Kicking coffee for good can be a challenge when you’re used to relying on it for daily energy. How much caffeine you drink daily plays a role in what kind of withdrawal symptoms you experience, and people have varying symptoms, says food writer Lindsey Goodwin.

“Around 50 percent of people experience caffeine withdrawal symptoms when they cut back on or eliminate caffeine. Experimental studies have shown that around 13 percent of individuals experience withdrawal symptoms severe enough to make them unable to work,” she adds.

Cutting back on your latte doesn’t mean you have to kick caffeine altogether. Rather, switching to more natural sources of caffeine can ensure that you’re getting the boost you need without loading up on the excess fat and sugar often found in lattes.

Similarly, choosing healthier foods that curb sugar cravings can keep you from giving in to unhealthy cravings. Most sugar cravings are caused by a need for dopamine, a chemical that’s elevated by sugar to induce feelings of happiness and elation, explains David Zinczenko, author of “Zero Sugar Diet.” He suggests opting for other foods that can release dopamine.

“In particular, the amino acid tyrosine (a building block of protein) has been shown to encourage the brain to release dopamine and another neurotransmitter, norepinephrine. The best sources of tyrosine: eggs, Spirulina, cheese, milk, and sesame seeds.”

Another idea is to opt for foods that are naturally sweet, but low in sugar, to reduce your cravings. Fruits that are low in sugar and carbohydrates include berries, which are also high in antioxidants, says health and food writer Laura Dolson. Lemons and limes are also low in sugar and all can be added water for flavor.

Dr. Robin Berzin agrees that fruit is a great option for curbing cravings, but not just because it's sweet. “Fruit...contains natural sugars accompanied by fiber, which slows digestion and enables the natural sugars to be more easily digestible by the body resulting in no major sugar spikes,” she explains.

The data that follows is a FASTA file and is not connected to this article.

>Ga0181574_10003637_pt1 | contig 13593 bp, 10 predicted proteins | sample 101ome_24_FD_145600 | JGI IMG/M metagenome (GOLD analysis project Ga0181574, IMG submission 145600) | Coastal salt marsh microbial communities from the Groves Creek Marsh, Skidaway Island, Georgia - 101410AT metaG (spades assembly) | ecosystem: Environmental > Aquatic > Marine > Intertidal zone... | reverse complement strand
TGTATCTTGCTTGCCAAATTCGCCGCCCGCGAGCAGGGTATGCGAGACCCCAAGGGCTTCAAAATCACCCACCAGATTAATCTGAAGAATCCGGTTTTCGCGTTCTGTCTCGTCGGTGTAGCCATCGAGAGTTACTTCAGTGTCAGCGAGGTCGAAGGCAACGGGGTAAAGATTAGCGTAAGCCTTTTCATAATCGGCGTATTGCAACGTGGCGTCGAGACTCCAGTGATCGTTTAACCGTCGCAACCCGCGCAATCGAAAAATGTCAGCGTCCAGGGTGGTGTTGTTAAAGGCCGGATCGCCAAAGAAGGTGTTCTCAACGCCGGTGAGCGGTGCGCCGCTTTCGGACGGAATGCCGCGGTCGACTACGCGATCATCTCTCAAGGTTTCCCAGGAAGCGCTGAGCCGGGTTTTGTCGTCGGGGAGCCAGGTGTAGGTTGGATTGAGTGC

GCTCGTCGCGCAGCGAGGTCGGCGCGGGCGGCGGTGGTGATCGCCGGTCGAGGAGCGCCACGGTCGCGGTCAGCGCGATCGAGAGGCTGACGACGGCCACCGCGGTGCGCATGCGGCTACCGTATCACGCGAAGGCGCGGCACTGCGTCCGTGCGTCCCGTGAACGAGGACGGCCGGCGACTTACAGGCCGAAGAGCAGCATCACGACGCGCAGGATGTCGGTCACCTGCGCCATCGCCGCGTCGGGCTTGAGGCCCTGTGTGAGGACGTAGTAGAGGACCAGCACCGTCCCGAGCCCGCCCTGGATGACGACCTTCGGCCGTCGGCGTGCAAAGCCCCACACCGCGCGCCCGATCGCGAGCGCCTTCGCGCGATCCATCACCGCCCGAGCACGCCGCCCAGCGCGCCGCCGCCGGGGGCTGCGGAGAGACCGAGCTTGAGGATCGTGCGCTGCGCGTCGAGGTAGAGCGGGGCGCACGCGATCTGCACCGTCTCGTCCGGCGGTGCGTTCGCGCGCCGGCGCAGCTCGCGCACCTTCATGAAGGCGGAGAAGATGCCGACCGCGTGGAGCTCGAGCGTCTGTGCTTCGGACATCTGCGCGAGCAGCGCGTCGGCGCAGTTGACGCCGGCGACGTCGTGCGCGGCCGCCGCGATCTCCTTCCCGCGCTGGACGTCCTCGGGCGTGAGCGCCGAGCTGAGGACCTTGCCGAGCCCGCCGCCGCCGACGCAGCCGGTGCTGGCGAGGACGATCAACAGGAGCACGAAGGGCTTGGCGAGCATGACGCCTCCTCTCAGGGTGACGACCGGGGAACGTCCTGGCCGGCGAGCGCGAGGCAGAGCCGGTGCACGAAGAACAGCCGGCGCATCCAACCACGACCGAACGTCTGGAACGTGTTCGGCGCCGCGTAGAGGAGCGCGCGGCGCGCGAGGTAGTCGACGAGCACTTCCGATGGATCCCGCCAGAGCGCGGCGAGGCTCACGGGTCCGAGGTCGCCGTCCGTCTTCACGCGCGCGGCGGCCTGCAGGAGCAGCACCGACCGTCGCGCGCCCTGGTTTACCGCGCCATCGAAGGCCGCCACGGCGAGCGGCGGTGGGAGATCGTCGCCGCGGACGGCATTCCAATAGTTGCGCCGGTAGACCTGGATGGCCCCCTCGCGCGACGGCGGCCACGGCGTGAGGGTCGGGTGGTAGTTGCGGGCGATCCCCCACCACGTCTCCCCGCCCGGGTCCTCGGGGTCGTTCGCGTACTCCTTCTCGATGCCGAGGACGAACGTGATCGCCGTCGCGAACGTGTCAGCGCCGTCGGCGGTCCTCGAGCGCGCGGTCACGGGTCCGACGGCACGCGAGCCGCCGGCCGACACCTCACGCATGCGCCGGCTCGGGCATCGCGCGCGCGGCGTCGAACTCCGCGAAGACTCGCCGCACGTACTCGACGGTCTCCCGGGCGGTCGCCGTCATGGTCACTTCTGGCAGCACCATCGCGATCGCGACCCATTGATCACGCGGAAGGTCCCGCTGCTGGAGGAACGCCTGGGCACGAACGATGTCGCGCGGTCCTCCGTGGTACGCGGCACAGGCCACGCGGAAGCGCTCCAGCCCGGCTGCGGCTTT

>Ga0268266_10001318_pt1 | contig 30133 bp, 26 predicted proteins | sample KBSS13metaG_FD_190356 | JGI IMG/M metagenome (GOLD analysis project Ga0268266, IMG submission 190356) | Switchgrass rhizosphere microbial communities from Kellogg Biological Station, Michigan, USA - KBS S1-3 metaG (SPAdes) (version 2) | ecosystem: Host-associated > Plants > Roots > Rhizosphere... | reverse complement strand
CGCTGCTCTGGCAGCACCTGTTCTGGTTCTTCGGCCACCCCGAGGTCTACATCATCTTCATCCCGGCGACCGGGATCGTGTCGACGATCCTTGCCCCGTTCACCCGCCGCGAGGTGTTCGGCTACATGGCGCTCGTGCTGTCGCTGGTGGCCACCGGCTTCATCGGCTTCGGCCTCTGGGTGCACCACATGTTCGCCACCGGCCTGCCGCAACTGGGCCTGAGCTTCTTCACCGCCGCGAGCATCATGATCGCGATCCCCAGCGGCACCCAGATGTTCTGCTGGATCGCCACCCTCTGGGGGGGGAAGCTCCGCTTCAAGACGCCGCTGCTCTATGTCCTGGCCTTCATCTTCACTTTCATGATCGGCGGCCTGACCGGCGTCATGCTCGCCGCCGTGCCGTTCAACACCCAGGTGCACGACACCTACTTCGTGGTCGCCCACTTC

Healthy Lifestyle Habits to Reduce Your Latte Cravings

Engaging in healthy lifestyle habits can help you overcome sugar cravings and create more healthy sources of endorphins, or feel good chemicals, that prevent you from craving an instant sugar reward.

Going for a run or brisk walk is a great way to both distance yourself from sweet foods inside the house and engage in a dopamine-boosting activity, writes nutrition researcher Kris Gunnars. Alternatively, engaging in short bursts of energetic workouts such as burpees, pushups, body weight squats or other body weight exercises can get your blood pumping and reduce cravings.

One healthy way to keep yourself alert throughout the day is to chew gum, suggests nutrition blogger Justin Caba. He points out that, when a regular coffee drinker cuts back, the lack of stimulants promotes adenosine — the hormone which makes you tired. Minty gum in particular can stimulate the brain to counteract this effect.

Another idea is to load up on water. Craving sugar can also be a sign that you’re dehydrated, says nutrition and health coach Joan Kent, author of “Stronger Than Sugar: 7 Simple Steps To Defeat Sugar Addiction, Lift Your Mood And Transform Your Health.” She explains how, from a biological perspective, it makes sense to seek food when we’re thirsty. Natural foods like vegetables and fruit are high in water, so our bodies might naturally gravitate towards them when we feel thirsty. Incorporating more water into your daily routine can prevent dehydration and keep sugar cravings at bay.

Images by: Kaboom Pics, Rawpixel, Pixabay